FOM: Re: Tragesser on set-theoretic reduction

Neil Tennant neilt at
Mon Feb 23 17:35:21 EST 1998

Could Robert Tragesser please explain the metaphor "it could be that set
theory "works" because it is so rich in symmetry (so close to paradox)
that most any bit of conceptual mathematics can break the symmetry"?

Could he also provide an *impossibility proof* to back up the following:

"as an exercise just try to so reduce the proofs of the
first 20 theorems say of Hilbert's FoG as they occur there -- you are
in serious trouble right off because a number of them -- or if one is very
sensitive,  none of them -- go over into a predicate calculus derivation."

Concerning the reducibility of mathematics to set theory he also says
"the fact that NT finds something to be amazed about suggests also that live,  
practiced,  unreduced mathematics has about it a TRACTABLE content that is 
lost in set theory."
I disagree. Indeed, there is the tractable content claimed; a content which
varies greatly from one branch of mathematics to another. Thinking about
continuous functions and homeomorphisms seems to draw on different intuitive
and conceptual resources than thinking about discrete systems such as
the natural numbers, or directed graphs.  What is amazing is that, despite
the variety of intuitive and conceptual flavours in the unreduced mathematics,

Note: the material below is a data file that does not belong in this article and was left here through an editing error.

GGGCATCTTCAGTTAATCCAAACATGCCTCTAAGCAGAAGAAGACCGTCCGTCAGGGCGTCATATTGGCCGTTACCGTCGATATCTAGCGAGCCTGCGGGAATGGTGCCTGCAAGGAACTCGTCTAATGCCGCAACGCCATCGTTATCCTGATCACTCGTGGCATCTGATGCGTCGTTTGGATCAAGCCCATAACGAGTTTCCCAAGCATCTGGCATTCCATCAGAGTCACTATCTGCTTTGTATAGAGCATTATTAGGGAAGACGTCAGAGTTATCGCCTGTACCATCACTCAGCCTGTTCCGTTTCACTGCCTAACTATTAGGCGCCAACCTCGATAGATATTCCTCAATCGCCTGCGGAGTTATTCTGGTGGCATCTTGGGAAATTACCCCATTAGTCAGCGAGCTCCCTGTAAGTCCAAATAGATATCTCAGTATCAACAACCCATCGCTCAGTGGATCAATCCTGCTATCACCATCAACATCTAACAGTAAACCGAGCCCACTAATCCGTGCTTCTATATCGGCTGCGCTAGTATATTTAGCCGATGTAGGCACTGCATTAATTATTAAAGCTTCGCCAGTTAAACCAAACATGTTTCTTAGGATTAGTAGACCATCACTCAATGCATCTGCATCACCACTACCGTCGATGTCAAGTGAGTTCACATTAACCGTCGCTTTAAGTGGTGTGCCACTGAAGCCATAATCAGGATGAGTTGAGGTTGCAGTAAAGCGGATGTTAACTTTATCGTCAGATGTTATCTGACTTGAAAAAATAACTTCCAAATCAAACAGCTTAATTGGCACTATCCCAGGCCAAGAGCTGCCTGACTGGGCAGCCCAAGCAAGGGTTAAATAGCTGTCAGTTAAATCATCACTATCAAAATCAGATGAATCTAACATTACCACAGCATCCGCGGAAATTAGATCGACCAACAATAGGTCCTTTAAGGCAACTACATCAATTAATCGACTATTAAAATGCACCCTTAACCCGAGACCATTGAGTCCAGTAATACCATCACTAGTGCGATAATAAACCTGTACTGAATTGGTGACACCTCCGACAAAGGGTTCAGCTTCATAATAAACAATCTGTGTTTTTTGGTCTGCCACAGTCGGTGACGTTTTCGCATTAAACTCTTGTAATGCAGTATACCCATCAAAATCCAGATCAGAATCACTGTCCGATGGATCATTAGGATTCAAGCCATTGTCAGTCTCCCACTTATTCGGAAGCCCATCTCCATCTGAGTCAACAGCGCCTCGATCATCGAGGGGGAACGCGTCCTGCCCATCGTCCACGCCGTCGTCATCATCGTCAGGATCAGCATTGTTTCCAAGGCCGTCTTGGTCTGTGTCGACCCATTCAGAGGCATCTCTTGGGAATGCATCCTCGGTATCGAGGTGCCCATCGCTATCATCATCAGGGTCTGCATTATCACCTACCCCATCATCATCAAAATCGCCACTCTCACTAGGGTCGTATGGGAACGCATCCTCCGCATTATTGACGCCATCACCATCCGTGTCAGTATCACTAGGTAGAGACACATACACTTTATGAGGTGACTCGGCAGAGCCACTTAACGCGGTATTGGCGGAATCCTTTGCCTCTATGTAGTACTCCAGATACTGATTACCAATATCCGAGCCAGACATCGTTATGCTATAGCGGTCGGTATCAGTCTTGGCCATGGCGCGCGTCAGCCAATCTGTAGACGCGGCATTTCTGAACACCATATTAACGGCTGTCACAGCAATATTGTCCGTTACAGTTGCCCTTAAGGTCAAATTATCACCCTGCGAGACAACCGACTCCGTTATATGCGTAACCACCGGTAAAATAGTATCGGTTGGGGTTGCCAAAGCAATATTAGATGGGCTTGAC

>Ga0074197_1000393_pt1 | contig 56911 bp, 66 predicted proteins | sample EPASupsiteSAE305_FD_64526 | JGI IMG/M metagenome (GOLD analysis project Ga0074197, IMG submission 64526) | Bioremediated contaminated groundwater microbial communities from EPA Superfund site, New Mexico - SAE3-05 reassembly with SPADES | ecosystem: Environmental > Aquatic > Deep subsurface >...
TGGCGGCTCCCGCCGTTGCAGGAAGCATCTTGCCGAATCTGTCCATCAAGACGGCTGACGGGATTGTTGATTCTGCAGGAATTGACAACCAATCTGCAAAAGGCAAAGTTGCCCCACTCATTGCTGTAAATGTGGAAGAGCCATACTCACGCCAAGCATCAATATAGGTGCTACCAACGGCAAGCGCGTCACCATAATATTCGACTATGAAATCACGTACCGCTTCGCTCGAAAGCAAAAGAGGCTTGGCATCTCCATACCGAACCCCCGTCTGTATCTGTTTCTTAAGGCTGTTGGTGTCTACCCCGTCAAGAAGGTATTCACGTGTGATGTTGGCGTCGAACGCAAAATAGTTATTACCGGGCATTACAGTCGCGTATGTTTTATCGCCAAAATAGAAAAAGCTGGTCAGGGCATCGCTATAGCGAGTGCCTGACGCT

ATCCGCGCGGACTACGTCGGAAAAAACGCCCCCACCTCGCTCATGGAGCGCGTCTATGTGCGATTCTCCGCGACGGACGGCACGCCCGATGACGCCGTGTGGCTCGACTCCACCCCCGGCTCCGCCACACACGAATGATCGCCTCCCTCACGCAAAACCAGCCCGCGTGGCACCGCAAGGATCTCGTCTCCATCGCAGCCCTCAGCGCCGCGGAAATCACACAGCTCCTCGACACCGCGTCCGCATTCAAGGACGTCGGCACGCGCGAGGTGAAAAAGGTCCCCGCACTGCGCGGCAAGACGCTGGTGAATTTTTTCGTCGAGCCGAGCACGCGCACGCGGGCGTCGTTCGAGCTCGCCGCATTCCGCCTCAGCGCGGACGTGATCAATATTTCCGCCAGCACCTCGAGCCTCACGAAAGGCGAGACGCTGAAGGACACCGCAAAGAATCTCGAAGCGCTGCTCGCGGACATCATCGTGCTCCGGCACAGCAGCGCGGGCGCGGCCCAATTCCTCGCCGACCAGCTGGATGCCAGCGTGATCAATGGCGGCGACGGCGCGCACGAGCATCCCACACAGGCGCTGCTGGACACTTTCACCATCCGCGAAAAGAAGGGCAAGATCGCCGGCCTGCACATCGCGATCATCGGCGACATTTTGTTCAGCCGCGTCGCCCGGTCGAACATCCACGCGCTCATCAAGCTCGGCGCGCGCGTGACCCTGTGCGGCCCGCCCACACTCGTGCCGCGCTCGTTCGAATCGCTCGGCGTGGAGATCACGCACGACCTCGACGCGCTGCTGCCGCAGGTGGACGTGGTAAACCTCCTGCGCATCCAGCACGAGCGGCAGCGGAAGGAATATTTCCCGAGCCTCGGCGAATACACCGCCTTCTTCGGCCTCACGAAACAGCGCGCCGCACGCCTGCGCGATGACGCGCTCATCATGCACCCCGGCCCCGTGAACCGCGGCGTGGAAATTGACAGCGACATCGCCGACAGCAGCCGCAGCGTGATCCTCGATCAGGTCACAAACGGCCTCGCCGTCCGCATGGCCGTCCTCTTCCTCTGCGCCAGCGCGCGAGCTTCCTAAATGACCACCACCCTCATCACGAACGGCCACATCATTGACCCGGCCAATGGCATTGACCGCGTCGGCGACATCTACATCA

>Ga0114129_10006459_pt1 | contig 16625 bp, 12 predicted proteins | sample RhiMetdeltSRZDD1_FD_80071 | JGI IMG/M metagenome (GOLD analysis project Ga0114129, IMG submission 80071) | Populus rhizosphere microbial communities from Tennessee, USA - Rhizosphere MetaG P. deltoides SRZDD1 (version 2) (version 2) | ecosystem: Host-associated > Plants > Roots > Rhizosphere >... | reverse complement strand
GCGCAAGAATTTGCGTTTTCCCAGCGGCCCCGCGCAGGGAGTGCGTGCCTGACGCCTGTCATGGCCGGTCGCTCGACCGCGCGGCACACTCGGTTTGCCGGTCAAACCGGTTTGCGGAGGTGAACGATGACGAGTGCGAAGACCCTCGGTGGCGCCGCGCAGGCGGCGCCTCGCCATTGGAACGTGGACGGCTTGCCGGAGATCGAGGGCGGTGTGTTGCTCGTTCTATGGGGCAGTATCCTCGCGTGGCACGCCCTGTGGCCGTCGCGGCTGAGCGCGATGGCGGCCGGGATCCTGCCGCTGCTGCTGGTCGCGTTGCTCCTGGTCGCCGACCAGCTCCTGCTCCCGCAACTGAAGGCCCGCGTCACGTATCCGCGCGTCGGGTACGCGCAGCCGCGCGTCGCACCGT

it can all be reduced to the theory of a two-place relation (membership)
among pure sets.  I disagree, however, with the claim that the tractable
content is *lost* upon reduction to set theory. It is the job of the
"definer-reducer" to choose the right definitions so that the content is
*preserved* while yet being re-capitulated within set-theoretic terms.

Just one example might help to make this clear. Take the set-theoretic reduction of the continuum, according to which it "is" (i.e. can be taken to be) the
power set P(w) of the set w of all finite von Neumann ordinals.   This might
*seem* to destroy the "tractable content" of that nice continuous, more
geometrically graspable stripe that we like to call the continuum. But a
moment's reflection dispels that mistaken impression. For any subset r of w
can be thought of as a binary expansion (1 in the n-th place if n is in r,
0 otherwise), yielding r as a real in a much more familiar guise.  Pray tell,
Robert: what has been "lost" upon thus re-conceiving the set R of real
numbers as [in 1-1 correspondence with] P(w)?

With proper care, we should be able to devise "notations that think for 
themselves" even in the context of a set-theoretic reduction. Some reductions
are better than others. So we are free to impose further adequacy constraints
on our adoption of definitions, so as to ensure that mathematics can make a 
smooth transition to its set-theoretic foster home.

Neil Tennant

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